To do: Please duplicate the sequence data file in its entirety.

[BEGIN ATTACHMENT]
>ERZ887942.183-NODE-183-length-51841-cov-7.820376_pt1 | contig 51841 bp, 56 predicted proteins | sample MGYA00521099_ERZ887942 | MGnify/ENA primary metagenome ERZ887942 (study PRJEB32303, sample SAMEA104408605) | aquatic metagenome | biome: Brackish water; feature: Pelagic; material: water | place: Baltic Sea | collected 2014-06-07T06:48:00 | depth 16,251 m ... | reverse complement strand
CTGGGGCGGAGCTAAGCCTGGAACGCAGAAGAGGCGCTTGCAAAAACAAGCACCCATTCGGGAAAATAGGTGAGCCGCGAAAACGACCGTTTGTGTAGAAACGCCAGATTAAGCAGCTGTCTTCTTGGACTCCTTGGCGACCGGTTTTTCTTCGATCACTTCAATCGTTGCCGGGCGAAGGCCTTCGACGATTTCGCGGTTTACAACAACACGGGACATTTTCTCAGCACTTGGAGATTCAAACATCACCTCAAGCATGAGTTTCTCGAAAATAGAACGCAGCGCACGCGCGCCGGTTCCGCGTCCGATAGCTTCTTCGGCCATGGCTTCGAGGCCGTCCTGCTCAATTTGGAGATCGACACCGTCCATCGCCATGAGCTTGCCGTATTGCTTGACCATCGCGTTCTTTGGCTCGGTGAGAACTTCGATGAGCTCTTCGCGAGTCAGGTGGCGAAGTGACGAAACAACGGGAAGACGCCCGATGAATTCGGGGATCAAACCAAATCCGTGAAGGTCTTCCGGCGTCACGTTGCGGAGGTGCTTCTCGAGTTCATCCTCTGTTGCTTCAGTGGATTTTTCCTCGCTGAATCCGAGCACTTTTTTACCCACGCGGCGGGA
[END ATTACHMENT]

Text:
>ERZ887942.183-NODE-183-length-51841-cov-7.820376_pt1 | contig 51841 bp, 56 predicted proteins | sample MGYA00521099_ERZ887942 | MGnify/ENA primary metagenome ERZ887942 (study PRJEB32303, sample SAMEA104408605) | aquatic metagenome | biome: Brackish water; feature: Pelagic; material: water | place: Baltic Sea | collected 2014-06-07T06:48:00 | depth 16,251 m ... | reverse complement strand
CTGGGGCGGAGCTAAGCCTGGAACGCAGAAGAGGCGCTTGCAAAAACAAGCACCCATTCGGGAAAATAGGTGAGCCGCGAAAACGACCGTTTGTGTAGAAACGCCAGATTAAGCAGCTGTCTTCTTGGACTCCTTGGCGACCGGTTTTTCTTCGATCACTTCAATCGTTGCCGGGCGAAGGCCTTCGACGATTTCGCGGTTTACAACAACACGGGACATTTTCTCAGCACTTGGAGATTCAAACATCACCTCAAGCATGAGTTTCTCGAAAATAGAACGCAGCGCACGCGCGCCGGTTCCGCGTCCGATAGCTTCTTCGGCCATGGCTTCGAGGCCGTCCTGCTCAATTTGGAGATCGACACCGTCCATCGCCATGAGCTTGCCGTATTGCTTGACCATCGCGTTCTTTGGCTCGGTGAGAACTTCGATGAGCTCTTCGCGAGTCAGGTGGCGAAGTGACGAAACAACGGGAAGACGCCCGATGAATTCGGGGATCAAACCAAATCCGTGAAGGTCTTCCGGCGTCACGTTGCGGAGGTGCTTCTCGAGTTCATCCTCTGTTGCTTCAGTGGATTTTTCCTCGCTGAATCCGAGCACTTTTTTACCCACGCGGCGGGA